Measuring in R Multiples just makes sense. Let’s look at a couple of alternatives to investigate this bold statement further.
Let’s say you enter 1 lot on EURUSD, and you make 100 pips. Is that good or bad? How do you know? If you risked, say 500 pips, it’s maybe not so good. Remember, pips are only a unit of measure. So they don’t really tell us much about the trade, only that it moved 100 pips in profit.
What about if you entered 1 lot on GBPUSD and it made 2%. Again, profit is nice, but at what risk did you make that 2%. If the SL was 10% and you have a 50% win rate, it won’t be long before the account is empty and you’re left scratching your head.
These basic concepts are missing an essential piece of information, risk. When looking at any trade or trading strategy, you need to consider the risk. Only looking at the returns side of the equation is not enough.
This is where R Multiples comes in.
If you use R Multiples, you can gain further insight into a trades success with the risk you took to get there.
Using the two examples above. A 100 pip trade using 1 lot on EURUSD with a 500 pip SL is only 0.2R. In comparison, that same 100 pip trade is 1R using a 100 pip SL. The return is the same in pips but very different in R Multiples.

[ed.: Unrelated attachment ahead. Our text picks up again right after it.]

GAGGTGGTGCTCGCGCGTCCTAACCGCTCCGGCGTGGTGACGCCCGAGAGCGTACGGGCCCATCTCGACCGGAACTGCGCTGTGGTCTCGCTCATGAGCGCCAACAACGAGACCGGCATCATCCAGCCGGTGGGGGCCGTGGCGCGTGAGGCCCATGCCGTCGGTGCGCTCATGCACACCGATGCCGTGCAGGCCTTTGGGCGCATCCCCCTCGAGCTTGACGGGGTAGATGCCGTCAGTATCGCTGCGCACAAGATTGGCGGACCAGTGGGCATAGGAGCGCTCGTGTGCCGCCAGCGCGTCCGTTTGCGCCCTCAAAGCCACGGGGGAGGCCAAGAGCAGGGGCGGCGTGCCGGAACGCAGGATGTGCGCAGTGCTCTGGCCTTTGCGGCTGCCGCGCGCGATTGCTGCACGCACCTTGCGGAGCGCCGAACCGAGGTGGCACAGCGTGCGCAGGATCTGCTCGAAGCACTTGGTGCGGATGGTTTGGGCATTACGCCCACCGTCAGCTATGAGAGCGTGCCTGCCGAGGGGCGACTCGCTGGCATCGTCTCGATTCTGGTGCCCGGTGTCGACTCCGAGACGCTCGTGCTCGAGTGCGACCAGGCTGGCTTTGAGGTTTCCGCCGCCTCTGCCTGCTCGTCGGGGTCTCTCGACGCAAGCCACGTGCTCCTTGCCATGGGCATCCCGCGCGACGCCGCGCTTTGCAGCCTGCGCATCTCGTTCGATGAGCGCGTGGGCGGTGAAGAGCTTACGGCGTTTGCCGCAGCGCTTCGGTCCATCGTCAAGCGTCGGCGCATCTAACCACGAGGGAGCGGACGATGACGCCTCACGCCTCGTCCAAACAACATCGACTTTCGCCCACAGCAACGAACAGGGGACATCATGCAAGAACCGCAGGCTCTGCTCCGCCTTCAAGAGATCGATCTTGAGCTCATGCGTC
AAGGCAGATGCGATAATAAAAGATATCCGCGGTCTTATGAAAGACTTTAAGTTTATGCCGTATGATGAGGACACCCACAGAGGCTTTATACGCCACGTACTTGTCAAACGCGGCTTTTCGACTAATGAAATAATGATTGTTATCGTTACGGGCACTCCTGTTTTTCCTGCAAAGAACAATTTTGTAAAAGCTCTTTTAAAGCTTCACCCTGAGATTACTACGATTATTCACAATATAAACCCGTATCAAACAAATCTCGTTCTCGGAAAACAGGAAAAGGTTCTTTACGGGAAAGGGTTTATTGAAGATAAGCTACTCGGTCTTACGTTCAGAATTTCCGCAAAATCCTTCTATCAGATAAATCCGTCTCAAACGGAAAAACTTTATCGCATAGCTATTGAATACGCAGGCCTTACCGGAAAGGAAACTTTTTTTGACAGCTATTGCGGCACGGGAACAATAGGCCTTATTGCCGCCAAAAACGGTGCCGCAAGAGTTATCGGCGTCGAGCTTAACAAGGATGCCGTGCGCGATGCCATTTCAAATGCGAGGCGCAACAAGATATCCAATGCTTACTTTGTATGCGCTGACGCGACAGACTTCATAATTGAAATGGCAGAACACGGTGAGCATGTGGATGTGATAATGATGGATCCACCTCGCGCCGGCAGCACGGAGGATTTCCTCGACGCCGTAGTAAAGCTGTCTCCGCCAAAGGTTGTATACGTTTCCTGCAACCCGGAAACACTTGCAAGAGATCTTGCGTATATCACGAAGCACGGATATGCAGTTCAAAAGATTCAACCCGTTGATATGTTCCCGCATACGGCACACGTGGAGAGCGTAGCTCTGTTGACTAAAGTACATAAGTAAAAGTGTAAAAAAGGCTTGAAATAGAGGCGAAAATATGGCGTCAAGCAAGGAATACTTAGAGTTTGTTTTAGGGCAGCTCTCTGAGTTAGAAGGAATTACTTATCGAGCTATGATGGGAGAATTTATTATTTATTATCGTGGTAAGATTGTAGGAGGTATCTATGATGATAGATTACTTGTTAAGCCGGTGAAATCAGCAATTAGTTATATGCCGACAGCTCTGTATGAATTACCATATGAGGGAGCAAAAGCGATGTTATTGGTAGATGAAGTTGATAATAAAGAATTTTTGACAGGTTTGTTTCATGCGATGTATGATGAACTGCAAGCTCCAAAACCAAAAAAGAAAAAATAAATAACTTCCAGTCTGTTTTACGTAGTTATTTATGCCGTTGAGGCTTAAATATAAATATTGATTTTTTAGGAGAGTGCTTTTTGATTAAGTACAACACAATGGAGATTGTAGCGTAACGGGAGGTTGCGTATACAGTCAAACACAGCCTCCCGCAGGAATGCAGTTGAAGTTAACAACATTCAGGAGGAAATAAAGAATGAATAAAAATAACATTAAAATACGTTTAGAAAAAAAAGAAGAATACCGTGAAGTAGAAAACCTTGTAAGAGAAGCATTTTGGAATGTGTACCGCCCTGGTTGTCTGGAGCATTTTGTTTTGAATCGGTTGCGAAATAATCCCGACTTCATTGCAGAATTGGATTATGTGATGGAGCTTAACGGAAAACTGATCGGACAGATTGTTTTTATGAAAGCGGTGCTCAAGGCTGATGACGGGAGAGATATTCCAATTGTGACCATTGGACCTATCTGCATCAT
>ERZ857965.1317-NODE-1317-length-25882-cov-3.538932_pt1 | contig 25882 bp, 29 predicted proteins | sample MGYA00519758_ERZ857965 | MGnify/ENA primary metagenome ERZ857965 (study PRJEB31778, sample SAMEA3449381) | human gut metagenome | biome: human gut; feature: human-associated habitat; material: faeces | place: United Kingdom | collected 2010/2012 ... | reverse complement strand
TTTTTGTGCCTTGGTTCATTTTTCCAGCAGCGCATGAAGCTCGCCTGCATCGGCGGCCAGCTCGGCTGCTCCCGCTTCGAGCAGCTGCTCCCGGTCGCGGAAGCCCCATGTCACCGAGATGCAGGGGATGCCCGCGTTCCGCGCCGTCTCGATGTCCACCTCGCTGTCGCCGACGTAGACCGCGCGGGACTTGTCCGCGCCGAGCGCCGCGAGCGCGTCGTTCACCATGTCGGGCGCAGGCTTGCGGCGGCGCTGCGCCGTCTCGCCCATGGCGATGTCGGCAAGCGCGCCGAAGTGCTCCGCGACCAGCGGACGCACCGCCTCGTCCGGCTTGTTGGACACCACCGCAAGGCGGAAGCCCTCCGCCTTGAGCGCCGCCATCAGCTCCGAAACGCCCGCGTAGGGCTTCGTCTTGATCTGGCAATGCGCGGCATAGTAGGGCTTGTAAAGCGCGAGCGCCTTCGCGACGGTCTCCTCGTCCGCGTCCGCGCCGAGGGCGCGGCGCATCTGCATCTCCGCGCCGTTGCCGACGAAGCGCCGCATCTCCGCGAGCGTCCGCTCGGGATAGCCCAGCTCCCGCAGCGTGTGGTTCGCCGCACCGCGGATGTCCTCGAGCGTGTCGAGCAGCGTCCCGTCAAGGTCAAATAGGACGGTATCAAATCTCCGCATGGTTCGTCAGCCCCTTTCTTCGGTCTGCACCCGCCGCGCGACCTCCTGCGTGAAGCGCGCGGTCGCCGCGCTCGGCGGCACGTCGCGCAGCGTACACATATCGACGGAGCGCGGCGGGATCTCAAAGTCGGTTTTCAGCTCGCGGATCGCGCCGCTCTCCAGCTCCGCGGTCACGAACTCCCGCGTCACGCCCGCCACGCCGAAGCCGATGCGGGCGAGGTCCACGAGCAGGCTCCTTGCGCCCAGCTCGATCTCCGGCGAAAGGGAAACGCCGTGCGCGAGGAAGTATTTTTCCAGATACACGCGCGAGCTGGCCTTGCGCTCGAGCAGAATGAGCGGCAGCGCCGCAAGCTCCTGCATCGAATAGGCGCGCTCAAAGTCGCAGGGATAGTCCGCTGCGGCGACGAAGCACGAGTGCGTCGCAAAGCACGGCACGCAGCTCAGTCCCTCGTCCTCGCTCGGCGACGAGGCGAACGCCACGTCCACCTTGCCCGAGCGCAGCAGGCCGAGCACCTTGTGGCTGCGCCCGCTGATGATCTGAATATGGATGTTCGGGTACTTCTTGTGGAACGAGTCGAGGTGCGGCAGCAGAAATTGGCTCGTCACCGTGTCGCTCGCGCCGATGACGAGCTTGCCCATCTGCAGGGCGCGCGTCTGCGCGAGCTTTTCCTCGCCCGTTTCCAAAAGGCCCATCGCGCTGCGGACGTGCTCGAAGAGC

Another consideration is that in the pips example, the risk would equate to $5,000 ($10 per lot * 500 pips). In contrast, the risk with a 100 pip SL is $1,000.
If the trade made 2% with an SL set at 10% in the percentage example, the corresponding R is again 0.2R. If you set the SL at 2%, the corresponding R is 1R. Using R Multiples, you can accurately gauge the risk to achieve a potential return.
The risk of these two percentage example trades would be dependant on your account size, but either way, the risk is five times greater using the 10% SL than the 2% SL. But why is this important?
And why R Multiples?
Using R Multiples, you can set the lot size of your trade and level the risk across all trades. This allows you to compare two different strategies. It is fair to assume that a strategy that allows more risk could expect to have increased returns. This increased risk doesn’t mean that the more risky strategy is the better one to choose.
The take-home point of this post is that you need to find a way of levelling the playing field when comparing two very different trading strategies. Van Tharp’s R Multiples combined with Van Tharp’s Expectancy achieves this.
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Content Disclaimer: The contents of this video (and all other videos by the presenter) are for educational purposes only, and are not to be construed as financial and/or investment advice.